The judge investigating the killing of the former KGB agent Alexander Litvinenko said that the British Government’s cover-up of vital evidence was making it impossible for him to conduct a fair inquest.
The inquest into the death of the 42-year-old spy, who was poisoned by polonium-210, appeared in danger of collapsing before it had begun last night after Sir Robert Owen suggested that a public inquiry might be a better forum to examine the evidence.
Mr Litvinenko died in November 2006 after meeting two former KGB contacts – Andrei Lugovoy and Dmitry Kovtun – at the Millennium Hotel in Grosvenor Square, London. British prosecutors named Mr Lugovoy as the main suspect in the case but Russia has refused to extradite him to the UK for questioning.
Mr Litvinenko’s widow, Marina, has always maintained that her husband, who fled to the UK in 2000, was working with MI6 and that Mr Lugovoy was acting under instruction from the Kremlin. The long-postponed inquest had been due to start in October.
She denounced the decision as a “political deal” that amounted to an abandonment of the search for truth.
A statement from Mrs Litvinenko’s solicitors said: “This is a very sad day for Mrs Litvinenko, a tragedy for British justice. “The effect of today’s ruling is to protect those responsible for ordering the murder of a British citizen on the streets of London, and to allow the Russian government to shield behind a claim for secrecy made by William Hague with the backing of the Prime Minister David Cameron. A political deal has been done between the two governments to prevent the truth from ever seeing the light of day.”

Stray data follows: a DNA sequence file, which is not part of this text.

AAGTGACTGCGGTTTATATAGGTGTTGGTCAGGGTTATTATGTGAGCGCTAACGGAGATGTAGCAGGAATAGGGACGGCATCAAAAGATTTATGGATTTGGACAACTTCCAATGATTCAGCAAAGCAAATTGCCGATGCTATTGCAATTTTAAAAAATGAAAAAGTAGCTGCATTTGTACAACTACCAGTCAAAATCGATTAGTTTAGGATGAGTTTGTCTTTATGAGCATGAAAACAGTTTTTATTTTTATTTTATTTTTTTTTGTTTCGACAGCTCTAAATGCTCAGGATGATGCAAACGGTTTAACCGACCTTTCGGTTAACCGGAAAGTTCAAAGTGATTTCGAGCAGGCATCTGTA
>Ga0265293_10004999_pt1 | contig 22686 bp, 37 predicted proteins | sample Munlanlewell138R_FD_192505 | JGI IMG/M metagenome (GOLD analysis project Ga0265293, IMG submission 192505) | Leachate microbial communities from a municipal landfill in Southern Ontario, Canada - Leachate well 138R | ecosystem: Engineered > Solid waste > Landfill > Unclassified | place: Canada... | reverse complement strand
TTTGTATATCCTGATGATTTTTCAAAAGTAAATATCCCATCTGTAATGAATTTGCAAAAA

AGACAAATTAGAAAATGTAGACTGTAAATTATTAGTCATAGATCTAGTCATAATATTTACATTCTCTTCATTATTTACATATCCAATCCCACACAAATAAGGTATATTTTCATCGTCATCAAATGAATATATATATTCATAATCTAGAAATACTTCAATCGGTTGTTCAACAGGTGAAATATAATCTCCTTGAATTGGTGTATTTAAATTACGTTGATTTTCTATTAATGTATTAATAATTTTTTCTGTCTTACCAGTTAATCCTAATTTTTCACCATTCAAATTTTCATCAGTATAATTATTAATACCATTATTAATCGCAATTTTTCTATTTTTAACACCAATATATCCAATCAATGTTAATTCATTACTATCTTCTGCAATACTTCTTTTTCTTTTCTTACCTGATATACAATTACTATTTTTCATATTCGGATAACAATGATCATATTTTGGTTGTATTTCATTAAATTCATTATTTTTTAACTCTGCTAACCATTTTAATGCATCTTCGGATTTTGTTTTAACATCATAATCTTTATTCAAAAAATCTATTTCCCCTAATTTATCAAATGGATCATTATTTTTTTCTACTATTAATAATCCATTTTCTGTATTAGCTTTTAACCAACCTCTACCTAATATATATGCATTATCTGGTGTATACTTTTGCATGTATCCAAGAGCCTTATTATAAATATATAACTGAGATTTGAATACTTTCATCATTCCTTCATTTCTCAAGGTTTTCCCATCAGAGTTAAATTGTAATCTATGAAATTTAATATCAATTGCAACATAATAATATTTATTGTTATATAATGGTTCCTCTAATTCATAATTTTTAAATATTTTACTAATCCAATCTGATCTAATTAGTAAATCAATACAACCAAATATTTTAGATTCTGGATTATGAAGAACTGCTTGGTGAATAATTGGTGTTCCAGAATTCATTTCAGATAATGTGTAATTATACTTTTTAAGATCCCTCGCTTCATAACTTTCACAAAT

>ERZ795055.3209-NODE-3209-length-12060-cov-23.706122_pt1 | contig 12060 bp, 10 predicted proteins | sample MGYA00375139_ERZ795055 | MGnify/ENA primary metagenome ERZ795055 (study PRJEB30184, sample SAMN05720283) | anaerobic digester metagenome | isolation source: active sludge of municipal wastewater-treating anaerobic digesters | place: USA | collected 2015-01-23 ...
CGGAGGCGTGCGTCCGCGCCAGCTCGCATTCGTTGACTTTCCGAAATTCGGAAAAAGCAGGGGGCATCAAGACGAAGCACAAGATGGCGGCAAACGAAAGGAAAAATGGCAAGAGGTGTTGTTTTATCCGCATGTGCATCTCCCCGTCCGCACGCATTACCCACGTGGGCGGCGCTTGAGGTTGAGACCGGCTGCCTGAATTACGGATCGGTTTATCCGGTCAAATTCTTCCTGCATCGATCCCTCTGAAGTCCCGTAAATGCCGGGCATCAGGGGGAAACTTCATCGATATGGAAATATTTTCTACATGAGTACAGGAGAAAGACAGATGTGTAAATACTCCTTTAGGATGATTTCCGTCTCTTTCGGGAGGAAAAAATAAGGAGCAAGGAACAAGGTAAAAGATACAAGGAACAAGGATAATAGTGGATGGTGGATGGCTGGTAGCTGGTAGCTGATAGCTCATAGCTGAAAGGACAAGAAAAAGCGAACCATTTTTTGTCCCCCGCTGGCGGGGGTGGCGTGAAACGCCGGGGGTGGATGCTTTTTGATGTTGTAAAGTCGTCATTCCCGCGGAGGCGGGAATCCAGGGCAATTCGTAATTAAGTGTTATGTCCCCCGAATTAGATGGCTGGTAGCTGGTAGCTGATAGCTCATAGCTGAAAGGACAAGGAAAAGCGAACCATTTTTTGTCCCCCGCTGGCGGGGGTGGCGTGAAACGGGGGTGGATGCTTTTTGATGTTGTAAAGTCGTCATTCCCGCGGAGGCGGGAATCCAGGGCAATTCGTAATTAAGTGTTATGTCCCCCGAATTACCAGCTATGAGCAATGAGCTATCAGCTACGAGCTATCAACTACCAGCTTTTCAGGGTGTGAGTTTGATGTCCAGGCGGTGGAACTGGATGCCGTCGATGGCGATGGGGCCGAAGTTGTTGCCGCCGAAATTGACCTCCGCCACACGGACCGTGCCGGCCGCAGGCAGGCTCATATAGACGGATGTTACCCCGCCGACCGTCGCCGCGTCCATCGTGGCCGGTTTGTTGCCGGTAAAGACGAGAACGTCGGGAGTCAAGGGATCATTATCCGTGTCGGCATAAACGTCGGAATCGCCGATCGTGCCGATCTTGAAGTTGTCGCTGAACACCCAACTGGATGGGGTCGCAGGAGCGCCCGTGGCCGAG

Lawyers for the Foreign Secretary William Hague had applied for information relating to Russian state involvement, as well as how much British intelligence services could have done to prevent the death, to be excluded from the inquest.
In his ruling, Sir Robert, the assistant deputy coroner in charge of the inquest, upheld the Secretary of State’s claim on the two central issues of Russian involvement and preventability. Pointing out that he had no power to take evidence in secret in an inquest, Sir Robert said this left him with two unsatisfactory options.
If Sir Robert kept the issues within the scope of the inquest relying on the limited open evidence available, he would “fail to discharge my duty to undertake a full, fair and fearless inquiry into the circumstances of Mr Litvinenko’s death”, he said.
But to exclude them all would be “to leave uninvestigated two issues that are of central importance”, adding: “To attempt to address such issues without being able to take such material into account has the inevitable consequence that the inquiry would be incomplete, and a verdict potentially misleading and/or unfair to the interested parties or to others who might be implicated, in particular the Russian state.”
He therefore concluded that a public inquiry, where evidence could be heard in secret, might be the best option, if this was requested by any of the interested parties, which include Mrs Litvinenko, Mr Lugovoy, the Metropolitan Police and the Russian state.